78–. The POSI showed good internal consistency (˛ = . To apply this scale separately to online and ofﬂine interactions. Generalized Problematic Internet Use Scale The Generalized Problematic Internet Use Scale (GPIUS. “I have control over how others perceive me online”) with a total of 28 questions. Rapee & Abbott.g.85. 1) in conjunction with 1000 bootstrap resamples to determine the 95% conﬁdence interval for the indirect effect. Results 3. To assess relationship quality separately for online and ofﬂine relationships. “the two of us depend on each other”).90). 2. The subscales show good internal consistency (˛ = .e.g. withdrawal (e.7.3. 1974). As multiple tests were conducted per hypothesis.8–.g. as shown in Fig. Testing assumptions The assumptions of normality and sphericity were met for all variables. Given the cross-sectional nature of the data. 3. “I can accurately predict how this person will respond to me in most situations”) were used in the current study. “I spend a good deal of time online”).. This allowed the online and ofﬂine relationship to be matched according to the duration of the chosen online friendship. and outcomes of problematic internet use according to Davis’ model (2001). along with good internal consistency across these subscales (˛ = .89. Parks & Floyd.. Safety behaviors The Subtle Avoidance Frequency Examination (SAFE) was utilized to assess the use of safety behaviors commonly used by socially anxious individuals. “I am very committed to maintaining this relationship”).92) measure.W. 1996).6. 2002).g. commitment (e.200 B. The total online and ofﬂine threat scores were derived by multiplying the probability and consequence score for each item. introducing yourself.4. It consists of seven subscales: mood alteration (e.9. Caplan. 2002). The extent to which the respondents agreed or disagreed with various statements about their chosen relationships were ranked on a scale from 1 (strongly disagree) to 7 (strongly agree). Zuckerman et al. Respondents were asked to rate how often they would engage in 32 behaviors during a face-to-face social situation (e. social beneﬁts (e. For each negative judgment. however participants were asked to “Imagine that you are meeting a new acquaintance for the ﬁrst time.. Stapinski / Journal of Anxiety Disorders 26 (2012) 197–205 “I usually tell this person exactly how I feel”).g. Think about how you would handle this situation. i.” Participants were then asked to think of a face-to-face friend they have known for roughly the same amount of time as the online friend they chose.g. Good internal consistency for this measure has been established in previous research (˛ = . The online vignette read: Imagine that you begin to chat with a new acquaintance over the internet.93) and its subscales (˛ = . the SAFE demonstrated good construct validity and strong internal consistency (˛ = .. 2. All reported p-values and conﬁdence intervals have been adjusted for this error rate correction. 2. You are put in contact through a mutual friend..A. 2. 2002).. “avoid eye contact”) ranging from 0 (never) to 5 (always). Carr.g.3. to ensure that the online and ofﬂine vignettes could be correctly differentiated. (e. etc. Use the following scale to indicate how likely it is they will make these judgments. Caplan..62–. carrying on a conversation. negative consequences (e.3. Although you have never met them before.g. and their estimate of how bad this would be should it occur (consequences. you are likely to see them again. 2002) was used to measure the cognitions.g. The current study followed Baron and Kenny’s recommended steps (1986. “he/she thinks that your conversation is boring”) participants were asked to rate how likely and how bad it would be on a scale of 0 (not at all likely/bad) to 4 (extremely likely/bad).g.” A small pilot study was conducted (n = 4). and predictability (e. You are introduced at a social function by a mutual friend.87). L.90) and ofﬂine (˛ = . 2. and in the current sample for the online (˛ = . Good internal consistency was also demonstrated in the current study for both online (˛ = . you are likely to come across them again on the internet. two vignettes were developed. Instead.. and interpersonal control (e. Preference for Online Social Interaction The Preference for Online Social Interaction scale (POSI. Lee.86) in a normal sample (Caplan. 2003). “I feel more conﬁdent socializing online than ofﬂine”). where higher scores indicated more severe problematic internet use... and this was also demonstrated in the current sample for the total score (˛ = . Respondents rated their agreement or disagreement with each statement using a 5 point scale.f. Prior research has established good content validity with respect to Davis’ deﬁnition of problematic internet use (Caplan. In a sample with social phobia. “I go online to make myself feel better when I am down”). 2009).1. 2007). Choose the person with whom you are closest and answer the following questions in relation to that person.90) versions. Perceived probability and consequences of threat The Probability and Consequences of Threat survey was used to measure respondents’ perception of social threat in terms of the likelihood of negative evaluation from a hypothetical conversation partner (probability). “I ﬁnd it hard to stop thinking about what is waiting for me online”). The ofﬂine vignette was identical to the ﬁrst. participants were ﬁrst instructed: “Please think of the people with whom you primarily communicate with (more than 90% of the time) over the internet.. Responses were rated on a 5 point scale where higher scores indicated stronger preference for online interactions.81–. Although you have never met them face-to-face. interdependence (e. Mediation analyses were used to explore the mechanisms thought to contribute to the direct relationship between variables of interest (see Fig. Rapee & Abbott. Data coding and analysis Categorical variables with options endorsed by small participant numbers (n < 30) were combined with a conceptually related group. “I have made unsuccessful attempts to control my internet use”).8.g. behaviors. Content validity of the LoD scale has been established. This was replicated in the present sample (˛ = . 2002. Below are a number of judgments your new acquaintance may make about you. ﬁndings derived from these mediation analyses only suggest possible causal relationships. 2007). Cuming et al.3. The equal variance assumption was met for all variables with the exception of two: social avoidance and preference for online social interaction. a Benjamini and Hochberg (1995) correction was applied to each set to control the Type-1 error rate. and then summing these together (c. and also in the current sample (˛ = . Caplan.88. 2003) was used to measure to what extent the respondent preferred online over face-to-face communication. “I have missed class or work because I was online”).. A log10 data transformation was .g.93..85–. 1).95).90) and the ofﬂine (˛ = . Difference scores were not used to evaluate differences between online and ofﬂine relationship quality and threat perception due to concerns that the interpretation of such analyses can be misleading (see Edwards. excessive use (e. compulsivity (e. hypotheses were tested using a repeated measures procedure where variables were treated as within-subject predictors with two levels (online and ofﬂine)...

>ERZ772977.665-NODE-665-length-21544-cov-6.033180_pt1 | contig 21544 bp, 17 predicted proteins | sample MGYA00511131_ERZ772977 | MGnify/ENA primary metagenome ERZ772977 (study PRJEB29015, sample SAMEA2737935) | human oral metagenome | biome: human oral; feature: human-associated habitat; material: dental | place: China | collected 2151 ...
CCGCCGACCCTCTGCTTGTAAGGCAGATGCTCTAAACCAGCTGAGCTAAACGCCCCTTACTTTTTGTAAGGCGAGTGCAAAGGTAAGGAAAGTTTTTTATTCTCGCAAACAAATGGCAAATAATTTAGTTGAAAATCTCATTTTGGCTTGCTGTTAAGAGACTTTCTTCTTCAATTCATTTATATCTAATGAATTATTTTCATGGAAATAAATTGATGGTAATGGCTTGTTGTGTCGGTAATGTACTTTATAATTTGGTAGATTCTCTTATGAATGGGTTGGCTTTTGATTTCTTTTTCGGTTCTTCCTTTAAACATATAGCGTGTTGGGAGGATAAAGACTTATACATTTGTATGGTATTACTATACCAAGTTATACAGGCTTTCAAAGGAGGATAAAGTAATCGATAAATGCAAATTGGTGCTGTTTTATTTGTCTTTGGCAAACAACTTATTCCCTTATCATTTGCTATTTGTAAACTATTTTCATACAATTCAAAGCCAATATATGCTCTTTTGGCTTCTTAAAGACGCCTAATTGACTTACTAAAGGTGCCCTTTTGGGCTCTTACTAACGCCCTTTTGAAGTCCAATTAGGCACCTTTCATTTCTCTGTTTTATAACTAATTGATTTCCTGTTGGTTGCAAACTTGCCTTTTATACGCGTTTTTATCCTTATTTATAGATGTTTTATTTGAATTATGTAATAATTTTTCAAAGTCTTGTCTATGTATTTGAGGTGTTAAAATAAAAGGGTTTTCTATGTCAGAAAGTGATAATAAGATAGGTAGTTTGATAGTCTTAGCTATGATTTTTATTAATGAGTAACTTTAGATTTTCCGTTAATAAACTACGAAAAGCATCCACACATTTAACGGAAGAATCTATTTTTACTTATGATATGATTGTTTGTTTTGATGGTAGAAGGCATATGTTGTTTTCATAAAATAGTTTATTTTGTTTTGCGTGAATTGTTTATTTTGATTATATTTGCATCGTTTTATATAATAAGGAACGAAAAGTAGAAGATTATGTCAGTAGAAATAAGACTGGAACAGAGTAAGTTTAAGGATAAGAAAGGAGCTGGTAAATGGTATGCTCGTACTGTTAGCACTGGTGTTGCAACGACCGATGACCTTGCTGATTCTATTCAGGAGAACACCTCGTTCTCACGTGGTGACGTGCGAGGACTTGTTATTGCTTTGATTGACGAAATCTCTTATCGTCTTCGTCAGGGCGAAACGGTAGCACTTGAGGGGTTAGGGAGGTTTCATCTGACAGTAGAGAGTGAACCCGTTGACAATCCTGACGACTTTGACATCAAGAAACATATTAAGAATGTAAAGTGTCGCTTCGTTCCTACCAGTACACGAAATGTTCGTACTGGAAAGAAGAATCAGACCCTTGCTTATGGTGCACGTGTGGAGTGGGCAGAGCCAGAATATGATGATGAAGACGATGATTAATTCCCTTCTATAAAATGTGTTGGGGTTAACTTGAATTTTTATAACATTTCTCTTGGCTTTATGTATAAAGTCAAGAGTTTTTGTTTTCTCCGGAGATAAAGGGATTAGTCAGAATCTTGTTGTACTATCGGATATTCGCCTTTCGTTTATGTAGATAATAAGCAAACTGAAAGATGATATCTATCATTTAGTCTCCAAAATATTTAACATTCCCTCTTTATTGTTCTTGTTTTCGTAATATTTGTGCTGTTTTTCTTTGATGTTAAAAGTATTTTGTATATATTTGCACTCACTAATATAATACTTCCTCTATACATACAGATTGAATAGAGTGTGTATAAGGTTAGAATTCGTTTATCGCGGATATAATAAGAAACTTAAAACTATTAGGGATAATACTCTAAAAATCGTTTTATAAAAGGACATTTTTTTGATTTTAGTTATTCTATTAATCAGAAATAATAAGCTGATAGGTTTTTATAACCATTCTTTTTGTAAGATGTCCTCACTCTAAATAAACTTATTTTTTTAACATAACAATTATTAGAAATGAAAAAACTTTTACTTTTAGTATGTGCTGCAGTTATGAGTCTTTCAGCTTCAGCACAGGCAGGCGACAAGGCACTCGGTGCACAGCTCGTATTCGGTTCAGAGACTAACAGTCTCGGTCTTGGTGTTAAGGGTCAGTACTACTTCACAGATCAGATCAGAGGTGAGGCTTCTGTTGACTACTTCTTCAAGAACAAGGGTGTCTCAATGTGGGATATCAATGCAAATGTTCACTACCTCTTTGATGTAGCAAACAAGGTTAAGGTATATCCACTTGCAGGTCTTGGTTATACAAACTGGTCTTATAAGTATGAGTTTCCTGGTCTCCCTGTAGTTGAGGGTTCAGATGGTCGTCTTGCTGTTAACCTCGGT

W.01. 327) = 28. 327) = 3.02). were also more likely to develop problematic internet use. considered to reduce this violation.1. 327) = 2. Seven participants were unable to complete the relationship quality measures for a friend they primarily communicate with online. L.53 5. 3. SD = 7.17.003.79. 2004). and depression.54 SD 4. Lee. 3. p = .85% exhibiting problematic levels of internet use (a score above 84). range: 0–42). p = . Á2 = .90 23.11. An exploratory factor analysis supported a one factor solution. the mean score of problematic internet use (M = 70.04.15.49 4. F(1. therefore a transformation was not implemented.08. 336) = . Á2 = .86 (SD = 26.62 SD 5. F(1.78 7. p < . When controlling for the effect of anxiety. Diagram of the general mediation model including direct and indirect effects. 95% CI [. . SD = 15. 54% had higher levels of anxiety (M = 7. The Direct effect Independent Variable Dependent Variable Path c B. 336) = 13.36].B.88) where men (M = 33. Respondents born in Australia. 3. p < .2. F(1. Demographic variables associated with problematic internet use In the current sample.01. 336) = 19.33 27. Á2 = . 76% were Caucasian. SD = 23. income. p = .32. Sixty-eight percent of participants were not living with a spouse or partner. The Indirect effect Path a Mediator Variable Path b Independent Variable Path c’ Dependent Variable Fig.48 Range 0–28 0–28 4–28 5–21 5–35 8–28 9–28 .45]. Á2 = .001. Á2 = .67. F(1.99. and those with lower income.24.018. Á2 = . 1.77.03.05.50 17.001).55 4.30 Range 0–25 0–28 4–28 3–21 5–35 5–28 5–28 Face-to-face Mean 6. and 2 participants did not complete the Probability and Consequences of Threat survey. .31.02. SD = 9.84 4.17.75 years (SD = 12.44 24. F(1. F(1.91.08) is within the non-pathological range (28–84).54 23. which gave an eigenvalue of 3. a univariate approach was employed by using the total score derived from the 7 subscales.03. the current sample is more disordered than Caplan’s normative sample (M = 53. However. SD = 8. SD = 10. F(1. The pattern of results were the same. Á2 = .11) were signiﬁcantly older than women (M = 27.27. 67% had education beyond secondary school and 34% were full-time students. Variable Online Mean Probability of threat Consequences of threat Interdependence Breadth Depth Predictability Commitment 4.01.41. p= .79 and accounted for 54% of the variance. with 52% (n = 176) of the sample scoring at level indicative of ‘probable’ social anxiety disorder according to the Liebowitz Social Anxiety Scale (Stein.81 10.53.55. 74% were born in Australia.21.15) with 24. F(1. Sample characteristics The mean age of the sample was 29.68. 336) = 6. The age range was between 18 and 74 years. (2005) assert that addressing these violations is not necessary unless “results differ qualitatively before and after transformation” (p. t(336) = 4. However.02 were more likely to have problematic internet use. marital status. Data from these participants were excluded from the relevant section of the analysis. so were controlled for in all analyses where problematic internet use was the dependent variable. p = . race.001. which is unsurprising given the majority were excluded because they could not identify an online friendship for the relationship questionnaire.24. p < .08. p = .94.11 4. 330) = 101. Table 1 Descriptive statistics for perception of threat and relationship quality. However. social anxiety remained a signiﬁcant predictor of problematic internet use.37 20. Á2 = . p = . Given these ﬁndings. p < .02.14. 336) = 3. Thirty-two percent of the sample had higher levels of stress (M = 12.71.53. 2005).056.28 17. 335) = 3. younger participants.001.3. F(1. 336) = 11. 127). Stapinski / Journal of Anxiety Disorders 26 (2012) 197–205 201 A.20 13.96 26.4. roughly half of the current sample appears to be psychologically healthy. SD = 21. range: 0–40) than the normative data obtained from a non-clinical sample (Henry & Crawford.49. p = .5.001. stress. F(1.77 5. Á2 = . F(1. The sample had a mean social anxiety score of 37. range: 0–34).61 22.12 7. and 43% had higher levels of depression (M = 10.42 7.A. Vittinghoff et al. this result should be treated with caution given the small sample size (n = 9) in the excluded group. Á2 = . Excluded participants did not signiﬁcantly differ from the rest of the sample in terms of social anxiety.25.99 15. Thus. 327) = 7.40 7. age.28. p < . range: 0–141). all Á2 s > .73 4. There was a trend towards lower levels of problematic internet use in the excluded group.4. Therefore.34. According to the theoretical cut-off scores proposed by Caplan (2002).24.58. and those who were not of Caucasian race. Higher social anxiety was associated with more problematic internet use as assessed by this total score. Social anxiety and aspects of problematic internet use A multivariate analysis indicated that social anxiety was associated with all aspects of problematic internet use (all ps < . individuals not living with a partner.06. Testing hypotheses 3. F(1. The descriptive statistics for perceptions of threat and relationship quality are presented in Table 1. 95% CI [.71 5. and country of birth may be extraneous variables.